Closed Bug 976704 Opened 6 years ago Closed 6 years ago

Consider making Opaque security wrappers deny CALL

Categories

(Core :: XPConnect, defect)

x86
macOS
defect
Not set

Tracking

()

RESOLVED FIXED
mozilla31

People

(Reporter: bholley, Assigned: bholley)

References

Details

(Keywords: compat, dev-doc-needed)

Attachments

(1 file)

Our historical object capability semantics have been such that actors could always invoke any function they had a reference to. There's nothing all that wrong with this, and it's reasonable from a theoretical perspective. But denying things is always valuable defense-in-depth. So we should deny CALL when we can get away with it.

I'm not very optimistic about the compat story on doing this for COW-ed functions. But we probably have more flexibility for non-subsuming wrappers to non-chrome functions (i.e. nsExpandedPrincipal, and cross-origin functions exposed by sloppy more-privileged code). And now's a great time to try, since we're beginning to make more use of nsExpandedPrincipal.

If the privileged code wants to expose callbacks to the less-privileged code, there are a couple of other ways to do it:
* Using new contentWindow.Function() to create a callback, having that callback fire a CustomEvent, and using addEventListener to listen for it from the privileged code.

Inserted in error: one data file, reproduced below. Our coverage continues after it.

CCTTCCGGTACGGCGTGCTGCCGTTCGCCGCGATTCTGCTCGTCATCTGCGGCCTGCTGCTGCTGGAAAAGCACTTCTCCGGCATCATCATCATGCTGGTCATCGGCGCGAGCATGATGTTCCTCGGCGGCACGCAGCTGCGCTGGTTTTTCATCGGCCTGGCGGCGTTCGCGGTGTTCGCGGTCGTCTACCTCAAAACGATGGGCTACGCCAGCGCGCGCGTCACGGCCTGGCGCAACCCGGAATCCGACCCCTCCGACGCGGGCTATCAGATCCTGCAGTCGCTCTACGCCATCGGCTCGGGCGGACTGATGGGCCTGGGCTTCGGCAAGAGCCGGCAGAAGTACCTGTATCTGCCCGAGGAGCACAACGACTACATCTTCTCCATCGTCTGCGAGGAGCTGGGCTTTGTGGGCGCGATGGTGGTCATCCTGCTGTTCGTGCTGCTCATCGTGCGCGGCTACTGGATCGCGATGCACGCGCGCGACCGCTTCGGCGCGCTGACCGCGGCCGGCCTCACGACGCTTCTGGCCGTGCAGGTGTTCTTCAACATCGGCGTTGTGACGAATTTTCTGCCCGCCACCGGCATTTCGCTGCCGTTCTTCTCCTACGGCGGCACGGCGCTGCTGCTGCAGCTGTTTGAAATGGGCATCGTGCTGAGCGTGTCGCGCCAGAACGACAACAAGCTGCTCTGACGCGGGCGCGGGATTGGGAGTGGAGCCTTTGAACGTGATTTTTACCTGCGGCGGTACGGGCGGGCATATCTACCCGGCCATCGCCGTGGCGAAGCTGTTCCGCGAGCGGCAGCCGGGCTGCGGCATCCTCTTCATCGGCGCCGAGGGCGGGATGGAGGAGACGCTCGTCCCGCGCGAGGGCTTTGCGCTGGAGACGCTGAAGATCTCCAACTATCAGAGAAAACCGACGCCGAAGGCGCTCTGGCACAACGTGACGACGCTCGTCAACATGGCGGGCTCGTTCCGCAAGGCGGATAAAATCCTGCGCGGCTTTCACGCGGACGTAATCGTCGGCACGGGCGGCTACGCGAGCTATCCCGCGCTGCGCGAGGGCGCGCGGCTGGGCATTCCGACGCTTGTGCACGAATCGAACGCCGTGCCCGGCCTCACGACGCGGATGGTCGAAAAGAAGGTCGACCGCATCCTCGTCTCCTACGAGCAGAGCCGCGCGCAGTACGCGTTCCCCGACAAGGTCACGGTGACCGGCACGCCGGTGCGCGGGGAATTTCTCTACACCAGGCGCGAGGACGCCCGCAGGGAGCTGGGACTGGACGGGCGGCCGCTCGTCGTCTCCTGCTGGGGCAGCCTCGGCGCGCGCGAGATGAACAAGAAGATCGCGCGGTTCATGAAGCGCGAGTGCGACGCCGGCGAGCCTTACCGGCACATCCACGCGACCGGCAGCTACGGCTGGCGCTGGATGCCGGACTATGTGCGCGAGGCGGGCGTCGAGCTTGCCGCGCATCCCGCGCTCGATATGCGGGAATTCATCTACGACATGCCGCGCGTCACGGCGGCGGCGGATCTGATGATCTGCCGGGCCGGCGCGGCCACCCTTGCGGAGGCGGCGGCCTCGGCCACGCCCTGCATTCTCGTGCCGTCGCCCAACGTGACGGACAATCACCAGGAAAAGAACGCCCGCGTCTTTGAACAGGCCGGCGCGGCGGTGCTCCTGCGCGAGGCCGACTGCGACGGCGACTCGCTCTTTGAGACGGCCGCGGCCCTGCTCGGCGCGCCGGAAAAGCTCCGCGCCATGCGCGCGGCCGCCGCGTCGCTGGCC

* Using the exportHelpers that gabor wrote.

I'm going to take a crack at this.
Green on linux64 try. Flagging for review.
Attachment #8381878 - Flags: superreview?(mrbkap)
Attachment #8381878 - Flags: review?(gkrizsanits)
I'd like to think about this a little, but probably this is a good idea.
I guess my problem is that we introduce yet another quirk with this patch into the security layer for questionable benefits. I would really like to have this behavior for ALL the non-subsuming wrappers. But that is hard, if even possible for now...
For example in the jetpack content-script like cases where you have a scope with nsEP that might have access to some functions from chrome. This patch would make sure that even if you leak out a function from the nsEP scope it cannot be called from content, but the real dangerous case that a chrome functions is leaked to the content from there is not guarded at all. If I had to explain to an addon developer why does our security layer behave like that I would have hard time reasoning. I would prefer to keep the symmetry for all the non-subsuming wrappers as much as possible. So far I'm not sure that we should do this.